BEN FICKLIN, TX
BEN FICKLIN, TEXAS. Ben Ficklin (Benficklin), seat of Tom Green County from 1875 to 1882, was located five miles south of Fort Concho on the east bank of the South Concho River. In 1868 Maj. Benjamin F. Ficklin bought from John O. Meusebach 640 acres on the South Concho near the spring from which Fort Concho hauled its drinking water. There Ficklin built headquarters for his San Antonio-El Paso Mail line. Francis Corbett Taylor, a close friend of Ficklin, came from Alabama to take charge of the Concho mail station. After Ficklin's sudden death in Washington, D.C., on March 10, 1871, Taylor carried on the prospering stage line. In 1873, with William Stephen Kelly and Charles B. Metcalfe, he laid out a town a mile up the river and named it Ben Ficklin in honor of his friend. Kelly, also from Alabama, built the first house. The post office was established on August 27, 1873, with Henry M. Taylor as postmaster.
Taylor and Kelly were among the commissioners appointed to organize Tom Green County in 1874. In January 1875 they led a successful campaign to make Ben Ficklin the county seat, against the stiff challenge of San Angela (now San Angelo). Taylor had the support of stage line employees, Fort Concho officers, area ranchmen, and the growing numbers of business and professional men who, with their families, had been attracted to the new town. San Angela's saloons, gambling houses, and prostitutes were popular with soldiers, cowboys, and buffalo hunters. Ben Ficklin's first courthouse was donated by Taylor and Sheriff James Spears. An adobe building housed a subscription school, and lots were donated for future church buildings. Three stores and a hotel were soon erected. Around 600 people were living in Ben Ficklin when Taylor died in 1879. A two-story stone courthouse was completed in February 1882.
Heavy rains the night of August 23, 1882, swelled Dove Creek, Spring Creek, the Middle Concho, and the South Concho, already high because of a wet summer, out of their banks. Their combined waters roared down on Ben Ficklin at midmorning on August 24, and the town was destroyed. On the flat, only the courthouse, the jail, and two houses remained standing. Up the hill, fifteen houses and the schoolhouse remained. Sixty-five people were drowned. County offices and the post office were moved to San Angela, which became the county seat in 1883 with the new name San Angelo. Some survivors moved to Sherwood; others found jobs and free homesites in San Angelo. Two families continued to live at Ben Ficklin, a favorite swimming and picnicking spot, into the new century. The Ben Ficklin cemetery, on a hill overlooking new residences, holds the graves of flood victims and of F. C. Taylor and his wife, reinterred there after the flood dislodged their coffins. The Texas Historical Commission erected a marker at the townsite in 1965.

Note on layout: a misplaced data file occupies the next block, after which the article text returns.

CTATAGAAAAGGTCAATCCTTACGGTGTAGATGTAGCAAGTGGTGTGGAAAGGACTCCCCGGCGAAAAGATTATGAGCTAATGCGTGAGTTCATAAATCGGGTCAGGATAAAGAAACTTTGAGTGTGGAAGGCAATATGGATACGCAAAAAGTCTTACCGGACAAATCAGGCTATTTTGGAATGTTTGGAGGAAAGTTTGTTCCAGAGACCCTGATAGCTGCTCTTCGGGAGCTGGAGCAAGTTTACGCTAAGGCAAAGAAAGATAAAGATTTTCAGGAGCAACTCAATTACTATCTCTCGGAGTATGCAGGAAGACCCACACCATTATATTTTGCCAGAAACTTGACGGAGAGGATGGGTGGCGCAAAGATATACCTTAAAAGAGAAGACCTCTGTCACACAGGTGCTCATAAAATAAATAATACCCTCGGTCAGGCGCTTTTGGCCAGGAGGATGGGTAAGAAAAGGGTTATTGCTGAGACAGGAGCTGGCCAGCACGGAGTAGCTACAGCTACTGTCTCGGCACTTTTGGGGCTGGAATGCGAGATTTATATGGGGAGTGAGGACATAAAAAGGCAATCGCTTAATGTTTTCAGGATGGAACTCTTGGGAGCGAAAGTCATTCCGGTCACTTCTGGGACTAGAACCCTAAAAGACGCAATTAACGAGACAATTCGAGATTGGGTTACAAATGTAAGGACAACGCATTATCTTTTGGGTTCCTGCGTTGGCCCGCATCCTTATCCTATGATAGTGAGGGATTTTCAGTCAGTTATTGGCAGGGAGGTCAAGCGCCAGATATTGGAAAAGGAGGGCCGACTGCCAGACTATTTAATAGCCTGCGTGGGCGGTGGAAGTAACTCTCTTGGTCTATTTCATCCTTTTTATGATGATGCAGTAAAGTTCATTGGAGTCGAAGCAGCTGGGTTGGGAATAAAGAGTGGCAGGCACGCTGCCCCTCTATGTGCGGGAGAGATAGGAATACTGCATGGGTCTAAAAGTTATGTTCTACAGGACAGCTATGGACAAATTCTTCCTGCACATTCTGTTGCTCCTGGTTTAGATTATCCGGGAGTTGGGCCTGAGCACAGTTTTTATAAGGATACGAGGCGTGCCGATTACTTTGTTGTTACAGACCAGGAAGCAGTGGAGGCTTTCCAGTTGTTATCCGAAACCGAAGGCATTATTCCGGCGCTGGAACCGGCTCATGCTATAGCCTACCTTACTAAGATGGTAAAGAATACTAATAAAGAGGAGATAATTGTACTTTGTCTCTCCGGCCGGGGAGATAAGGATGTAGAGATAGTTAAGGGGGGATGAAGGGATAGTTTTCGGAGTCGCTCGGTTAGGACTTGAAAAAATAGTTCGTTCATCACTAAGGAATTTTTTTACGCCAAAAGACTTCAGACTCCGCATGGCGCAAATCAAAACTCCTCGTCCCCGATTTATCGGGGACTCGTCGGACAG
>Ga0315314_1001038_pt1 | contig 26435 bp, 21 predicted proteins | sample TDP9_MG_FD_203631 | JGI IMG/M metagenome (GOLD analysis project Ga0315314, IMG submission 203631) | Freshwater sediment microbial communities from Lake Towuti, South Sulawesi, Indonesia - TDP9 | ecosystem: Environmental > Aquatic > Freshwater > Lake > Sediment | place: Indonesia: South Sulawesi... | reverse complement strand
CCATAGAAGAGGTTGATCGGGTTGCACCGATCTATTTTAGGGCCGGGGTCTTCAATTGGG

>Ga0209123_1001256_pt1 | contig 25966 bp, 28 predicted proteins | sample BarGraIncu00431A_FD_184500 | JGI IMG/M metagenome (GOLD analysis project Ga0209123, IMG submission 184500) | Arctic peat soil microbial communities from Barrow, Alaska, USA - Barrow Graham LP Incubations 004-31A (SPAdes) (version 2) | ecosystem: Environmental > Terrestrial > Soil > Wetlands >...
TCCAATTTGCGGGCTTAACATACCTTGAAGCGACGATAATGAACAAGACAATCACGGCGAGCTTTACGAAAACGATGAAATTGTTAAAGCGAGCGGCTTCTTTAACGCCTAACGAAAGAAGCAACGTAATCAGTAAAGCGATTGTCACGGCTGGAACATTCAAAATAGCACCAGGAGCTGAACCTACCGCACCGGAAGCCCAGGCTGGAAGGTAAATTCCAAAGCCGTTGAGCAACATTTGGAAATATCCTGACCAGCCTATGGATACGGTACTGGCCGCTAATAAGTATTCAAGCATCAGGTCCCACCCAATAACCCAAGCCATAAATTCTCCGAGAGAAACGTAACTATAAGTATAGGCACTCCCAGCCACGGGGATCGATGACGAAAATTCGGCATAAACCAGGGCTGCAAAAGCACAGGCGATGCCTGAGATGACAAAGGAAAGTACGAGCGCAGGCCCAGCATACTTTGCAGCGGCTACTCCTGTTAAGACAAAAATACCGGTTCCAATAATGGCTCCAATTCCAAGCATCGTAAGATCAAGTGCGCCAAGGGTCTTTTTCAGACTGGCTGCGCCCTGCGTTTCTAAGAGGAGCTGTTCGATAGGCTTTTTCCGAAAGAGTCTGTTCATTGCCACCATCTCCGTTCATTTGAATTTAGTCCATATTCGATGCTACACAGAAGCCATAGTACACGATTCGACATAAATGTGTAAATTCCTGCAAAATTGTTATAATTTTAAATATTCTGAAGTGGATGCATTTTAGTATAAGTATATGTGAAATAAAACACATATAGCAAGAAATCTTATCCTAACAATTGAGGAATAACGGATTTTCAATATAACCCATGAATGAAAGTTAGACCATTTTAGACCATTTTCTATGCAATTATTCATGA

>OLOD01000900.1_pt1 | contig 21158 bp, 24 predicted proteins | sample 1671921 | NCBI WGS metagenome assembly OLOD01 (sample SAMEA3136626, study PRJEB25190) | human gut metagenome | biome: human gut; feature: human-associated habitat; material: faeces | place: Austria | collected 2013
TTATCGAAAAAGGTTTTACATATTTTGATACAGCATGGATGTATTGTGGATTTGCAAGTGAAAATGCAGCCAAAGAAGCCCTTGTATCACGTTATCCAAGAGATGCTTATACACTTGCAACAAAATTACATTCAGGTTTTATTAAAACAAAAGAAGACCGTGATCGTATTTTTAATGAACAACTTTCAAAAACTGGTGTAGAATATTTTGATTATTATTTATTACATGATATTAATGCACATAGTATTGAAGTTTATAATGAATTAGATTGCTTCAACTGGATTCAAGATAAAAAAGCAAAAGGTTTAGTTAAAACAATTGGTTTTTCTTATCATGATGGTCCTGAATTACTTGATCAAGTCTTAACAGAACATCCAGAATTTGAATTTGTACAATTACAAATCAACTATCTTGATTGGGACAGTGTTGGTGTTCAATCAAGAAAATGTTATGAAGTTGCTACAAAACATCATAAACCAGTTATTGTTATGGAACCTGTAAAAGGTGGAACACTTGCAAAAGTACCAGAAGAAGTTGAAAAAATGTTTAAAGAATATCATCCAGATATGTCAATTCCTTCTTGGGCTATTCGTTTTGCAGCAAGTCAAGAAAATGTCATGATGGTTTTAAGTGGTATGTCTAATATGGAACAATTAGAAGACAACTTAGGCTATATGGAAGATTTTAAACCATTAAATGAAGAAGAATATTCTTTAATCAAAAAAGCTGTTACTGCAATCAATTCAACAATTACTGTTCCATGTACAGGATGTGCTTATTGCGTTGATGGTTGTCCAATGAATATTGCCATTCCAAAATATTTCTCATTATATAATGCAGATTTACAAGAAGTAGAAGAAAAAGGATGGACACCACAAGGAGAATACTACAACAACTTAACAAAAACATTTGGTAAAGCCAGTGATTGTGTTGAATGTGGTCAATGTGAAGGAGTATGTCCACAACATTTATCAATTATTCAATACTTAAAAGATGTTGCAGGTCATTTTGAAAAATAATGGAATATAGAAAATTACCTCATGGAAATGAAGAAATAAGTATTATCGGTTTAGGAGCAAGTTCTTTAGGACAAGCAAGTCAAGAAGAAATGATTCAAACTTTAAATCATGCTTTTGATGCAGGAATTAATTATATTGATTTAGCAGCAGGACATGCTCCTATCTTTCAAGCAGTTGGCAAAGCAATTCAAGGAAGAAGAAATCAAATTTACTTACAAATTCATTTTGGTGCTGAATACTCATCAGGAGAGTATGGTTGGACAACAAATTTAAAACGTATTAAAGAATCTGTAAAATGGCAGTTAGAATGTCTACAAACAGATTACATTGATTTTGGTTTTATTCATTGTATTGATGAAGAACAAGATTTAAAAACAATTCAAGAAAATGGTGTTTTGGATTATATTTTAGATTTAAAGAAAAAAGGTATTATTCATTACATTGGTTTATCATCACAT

Mrs. S. C. Autry, Tom Green County (San Angelo: Fort Concho Museum, n.d). Gus Clemens, Jr., The Concho Country (San Antonio: Mulberry Avenue, 1980). Mary Bain Spence and Susan Miles, "Major Ben Ficklin," West Texas Historical Association Yearbook 27 (1951).
Image Use Disclaimer
All copyrighted materials included within the Handbook of Texas Online are in accordance with Title 17 U.S.C. Section 107 related to Copyright and “Fair Use” for Non-Profit educational institutions, which permits the Texas State Historical Association (TSHA), to utilize copyrighted materials to further scholarship, education, and inform the public. The TSHA makes every effort to conform to the principles of fair use and to comply with copyright law.
For more information go to: http://www.law.cornell.edu/uscode/17/107.shtml
If you wish to use copyrighted material from this site for purposes of your own that go beyond fair use, you must obtain permission from the copyright owner.
The following, adapted from the Chicago Manual of Style, 15th edition, is the preferred citation for this article.Handbook of Texas Online, Katharine T. Waring, "Ben Ficklin, TX," accessed October 25, 2016, http://www.tshaonline.org/handbook/online/articles/hvb38.
Uploaded on June 12, 2010. Modified on January 30, 2012. Published by the Texas State Historical Association.